THE title kind of sums it up -- Debra DiGiovanni: The Late Bloomer Tour.
In show-business terms, the three-time winner of the Canadian Comedy Awards' honour for best female comic wouldn't be considered an overnight sensation -- she didn't even consider performing standup until her late 20s. But once she finally summoned the courage to step into the spotlight, her career has grown slowly but steadily for nearly a decade-and-a-half.
And now, after 14 years on the comedy club and festival circuit and a consistent (and strategic) presence on Canadian and U.S. television, DiGiovanni is working her way across the country on her first solo tour of large theatrical venues.
The timing feels right.
"For comedians, the soft-seater (theatre) tour is kind of the holy grail," DiGiovanni, 42, said in a telephone interview. "It means that they're coming to see you, and that's very exciting."
You could say that DiGiovanni's path toward a comedy career began during her childhood in the modestly sized city of Tillsonburg, Ont. (pop. 15,000), but her first serious steps toward being funny didn't happen until she left her home and family (which includes a twin sister) behind for big-city life in Toronto.
"I moved to Toronto to get out of the small town I grew up in," she recalls, "and as soon as I got there and was alone, that's kind of when the funny kicked in."
After landing a clerical job at Citytv, she made an immediate impression on her co-workers by being the one who constantly made others laugh. DiGiovanni began looking for opportunities to get herself in front of the camera.
When she and Humber College's comedy writing and performance program were eventually introduced to one another, it was a match made in heaven.
"It was so obvious to everybody that I wanted to be a comedian," DiGiovanni says. "Going back to school to study it sort of made it legitimate."
By 2000, DiGiovanni was working steadily as a standup; in 2002, she was nominated for the prestigious Tim Sims Comedy Encouragement Award and won the Canadian Comedy Awards' best standup newcomer award.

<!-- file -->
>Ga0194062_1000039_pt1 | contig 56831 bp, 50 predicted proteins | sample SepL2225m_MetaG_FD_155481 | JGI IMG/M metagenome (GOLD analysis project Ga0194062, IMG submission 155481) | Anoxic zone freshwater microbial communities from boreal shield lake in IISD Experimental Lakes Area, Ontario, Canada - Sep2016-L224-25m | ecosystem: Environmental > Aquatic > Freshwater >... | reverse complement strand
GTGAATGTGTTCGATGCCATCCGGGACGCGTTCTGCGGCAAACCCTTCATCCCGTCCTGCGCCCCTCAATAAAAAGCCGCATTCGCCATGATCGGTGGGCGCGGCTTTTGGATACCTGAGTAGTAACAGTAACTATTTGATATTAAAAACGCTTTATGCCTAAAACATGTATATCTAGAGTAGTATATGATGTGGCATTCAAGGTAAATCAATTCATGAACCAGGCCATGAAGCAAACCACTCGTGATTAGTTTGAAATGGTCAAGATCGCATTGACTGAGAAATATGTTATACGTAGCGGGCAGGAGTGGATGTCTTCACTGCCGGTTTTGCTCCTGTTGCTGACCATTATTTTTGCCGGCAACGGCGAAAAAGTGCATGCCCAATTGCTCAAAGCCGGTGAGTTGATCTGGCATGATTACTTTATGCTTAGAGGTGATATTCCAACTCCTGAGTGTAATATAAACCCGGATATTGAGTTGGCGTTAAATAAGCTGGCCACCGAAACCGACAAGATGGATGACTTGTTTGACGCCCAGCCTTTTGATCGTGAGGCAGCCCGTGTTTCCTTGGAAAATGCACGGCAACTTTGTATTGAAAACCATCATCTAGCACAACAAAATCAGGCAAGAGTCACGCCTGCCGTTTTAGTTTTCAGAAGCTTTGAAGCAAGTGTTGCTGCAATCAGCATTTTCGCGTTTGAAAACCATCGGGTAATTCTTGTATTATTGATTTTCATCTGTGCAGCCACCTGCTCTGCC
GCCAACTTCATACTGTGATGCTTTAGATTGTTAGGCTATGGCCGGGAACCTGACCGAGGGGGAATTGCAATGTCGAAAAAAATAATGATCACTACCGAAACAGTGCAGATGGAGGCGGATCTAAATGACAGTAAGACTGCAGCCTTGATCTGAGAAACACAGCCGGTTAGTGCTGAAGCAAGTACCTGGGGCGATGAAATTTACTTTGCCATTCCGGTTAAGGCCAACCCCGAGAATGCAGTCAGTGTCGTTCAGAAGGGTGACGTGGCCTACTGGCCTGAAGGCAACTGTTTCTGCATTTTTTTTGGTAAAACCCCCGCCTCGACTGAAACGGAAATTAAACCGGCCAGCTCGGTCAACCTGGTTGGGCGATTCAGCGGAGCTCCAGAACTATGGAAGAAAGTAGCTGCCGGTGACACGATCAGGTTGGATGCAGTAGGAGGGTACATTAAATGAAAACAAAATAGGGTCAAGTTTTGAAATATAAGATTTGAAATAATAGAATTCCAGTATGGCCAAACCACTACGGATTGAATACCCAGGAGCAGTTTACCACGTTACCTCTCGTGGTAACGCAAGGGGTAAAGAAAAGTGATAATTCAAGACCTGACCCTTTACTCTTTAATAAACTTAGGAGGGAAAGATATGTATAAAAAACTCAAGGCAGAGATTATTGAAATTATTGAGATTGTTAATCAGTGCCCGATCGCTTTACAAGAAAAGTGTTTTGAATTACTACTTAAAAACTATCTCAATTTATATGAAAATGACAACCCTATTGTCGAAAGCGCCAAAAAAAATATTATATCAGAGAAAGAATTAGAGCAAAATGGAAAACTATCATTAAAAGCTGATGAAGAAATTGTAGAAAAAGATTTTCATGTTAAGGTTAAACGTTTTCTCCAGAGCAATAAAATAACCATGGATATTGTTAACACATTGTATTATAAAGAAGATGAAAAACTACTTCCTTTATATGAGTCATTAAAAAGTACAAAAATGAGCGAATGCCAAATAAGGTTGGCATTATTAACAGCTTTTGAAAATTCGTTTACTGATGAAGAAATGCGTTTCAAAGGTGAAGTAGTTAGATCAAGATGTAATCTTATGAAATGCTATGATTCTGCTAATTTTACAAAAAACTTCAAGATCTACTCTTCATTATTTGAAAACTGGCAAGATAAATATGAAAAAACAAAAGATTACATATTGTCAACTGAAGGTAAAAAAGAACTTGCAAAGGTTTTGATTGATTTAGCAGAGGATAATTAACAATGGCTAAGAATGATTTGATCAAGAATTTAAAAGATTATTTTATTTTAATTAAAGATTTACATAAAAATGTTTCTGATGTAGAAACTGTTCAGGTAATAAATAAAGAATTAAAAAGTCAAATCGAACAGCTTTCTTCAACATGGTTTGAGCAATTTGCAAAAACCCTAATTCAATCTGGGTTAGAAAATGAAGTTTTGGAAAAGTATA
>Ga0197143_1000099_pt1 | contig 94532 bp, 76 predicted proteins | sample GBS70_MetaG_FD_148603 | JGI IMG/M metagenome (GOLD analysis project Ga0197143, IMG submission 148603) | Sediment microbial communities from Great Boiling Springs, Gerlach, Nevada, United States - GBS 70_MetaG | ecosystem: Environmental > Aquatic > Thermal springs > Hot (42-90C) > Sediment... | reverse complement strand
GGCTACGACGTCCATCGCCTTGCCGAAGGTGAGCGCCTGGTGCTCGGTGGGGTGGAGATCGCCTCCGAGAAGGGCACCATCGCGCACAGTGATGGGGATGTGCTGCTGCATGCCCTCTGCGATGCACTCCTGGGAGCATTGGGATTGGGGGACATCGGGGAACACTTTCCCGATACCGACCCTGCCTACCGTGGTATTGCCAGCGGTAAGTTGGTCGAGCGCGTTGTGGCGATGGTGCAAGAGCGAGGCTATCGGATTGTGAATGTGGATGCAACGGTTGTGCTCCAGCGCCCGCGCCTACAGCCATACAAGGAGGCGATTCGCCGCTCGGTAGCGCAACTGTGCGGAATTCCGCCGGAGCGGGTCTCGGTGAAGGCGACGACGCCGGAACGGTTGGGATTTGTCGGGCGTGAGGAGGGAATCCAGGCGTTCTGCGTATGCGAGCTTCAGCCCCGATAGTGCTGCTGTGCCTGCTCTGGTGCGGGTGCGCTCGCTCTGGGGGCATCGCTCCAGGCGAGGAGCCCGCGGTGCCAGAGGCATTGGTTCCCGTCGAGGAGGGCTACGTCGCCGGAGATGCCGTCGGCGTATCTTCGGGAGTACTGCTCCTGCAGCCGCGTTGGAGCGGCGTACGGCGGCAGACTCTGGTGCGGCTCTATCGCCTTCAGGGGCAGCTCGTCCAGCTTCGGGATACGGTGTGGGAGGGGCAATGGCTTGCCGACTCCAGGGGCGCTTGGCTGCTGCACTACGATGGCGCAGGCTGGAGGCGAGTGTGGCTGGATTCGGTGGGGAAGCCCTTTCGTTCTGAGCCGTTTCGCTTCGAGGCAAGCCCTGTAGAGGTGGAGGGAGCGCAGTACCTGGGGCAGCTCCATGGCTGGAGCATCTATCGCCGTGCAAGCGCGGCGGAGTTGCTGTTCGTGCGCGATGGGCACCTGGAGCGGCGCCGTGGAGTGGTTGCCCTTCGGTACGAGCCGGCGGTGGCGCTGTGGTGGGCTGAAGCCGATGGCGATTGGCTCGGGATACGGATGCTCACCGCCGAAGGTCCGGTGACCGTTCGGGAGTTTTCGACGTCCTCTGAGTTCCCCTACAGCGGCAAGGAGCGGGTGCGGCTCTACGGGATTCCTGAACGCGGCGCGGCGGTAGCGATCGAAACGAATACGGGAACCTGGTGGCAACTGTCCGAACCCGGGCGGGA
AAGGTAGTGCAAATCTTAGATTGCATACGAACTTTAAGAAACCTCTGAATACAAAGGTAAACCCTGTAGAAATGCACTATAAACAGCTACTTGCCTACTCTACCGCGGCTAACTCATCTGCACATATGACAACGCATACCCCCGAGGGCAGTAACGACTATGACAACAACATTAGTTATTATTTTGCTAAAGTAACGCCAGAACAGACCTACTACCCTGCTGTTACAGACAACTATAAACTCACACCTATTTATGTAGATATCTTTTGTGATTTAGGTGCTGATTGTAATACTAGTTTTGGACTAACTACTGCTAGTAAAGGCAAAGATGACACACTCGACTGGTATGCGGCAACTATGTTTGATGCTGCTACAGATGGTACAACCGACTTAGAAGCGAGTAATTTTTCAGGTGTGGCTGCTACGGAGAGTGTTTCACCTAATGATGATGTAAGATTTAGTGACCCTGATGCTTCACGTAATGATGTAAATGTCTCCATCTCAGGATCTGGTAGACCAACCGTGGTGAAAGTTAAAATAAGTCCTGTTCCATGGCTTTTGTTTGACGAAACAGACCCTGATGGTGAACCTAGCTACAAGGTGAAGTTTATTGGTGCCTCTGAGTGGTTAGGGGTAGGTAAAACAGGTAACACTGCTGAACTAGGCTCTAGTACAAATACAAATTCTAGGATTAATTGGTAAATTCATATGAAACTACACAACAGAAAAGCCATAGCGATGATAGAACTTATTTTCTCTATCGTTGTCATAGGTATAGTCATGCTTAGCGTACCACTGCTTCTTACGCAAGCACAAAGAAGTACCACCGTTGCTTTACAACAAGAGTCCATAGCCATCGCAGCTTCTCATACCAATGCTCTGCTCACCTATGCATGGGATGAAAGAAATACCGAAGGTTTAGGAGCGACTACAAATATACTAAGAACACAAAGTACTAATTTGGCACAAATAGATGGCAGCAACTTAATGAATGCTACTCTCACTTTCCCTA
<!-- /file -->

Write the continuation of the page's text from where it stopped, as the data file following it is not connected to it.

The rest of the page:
As she honed her skills as a stage performer, DiGiovanni landed what proved to be a career-changing gig as one of the snarky commentators on MuchMusic's Video on Trial.
"None of us knew what it would do for our careers," she said of the VOT roster, which also included Sabrina Jalees, Darrin Rose and local product Trevor Boris. "There wasn't much money, but the popularity of the show was amazing -- and now all those kids who watched Video on Trial are 20 to 30 years old and they're coming to comedy shows."
If Video on Trial solidified DiGiovanni's status with the younger demographic, her more recent stint on the Canadian-TV revival of Match Game has expanded her following to include everything from youngsters to seniors. Her impressive run on Season 5 of NBC's Last Comic Standing, in which she made it to the Top 10, served two purposes -- it introduced her to the U.S. comedy market, and it landed her a work visa that allowed her to make the big move to Los Angeles.
"I had been going back and forth a lot since Last Comic Standing, and a full-time move kind of became inevitable," she says. "I don't want to feel complacent about my career... I need to feel that fear again."
Speaking of fear, DiGiovanni says it's something she experienced as she set out on The Late Bloomer tour.
"It's like you're hosting a party," she explains. "You want people to come, and you want everybody to have a good time... I know I can do it as a comic, but I'm still nervous. I like the energy and I love the drama."
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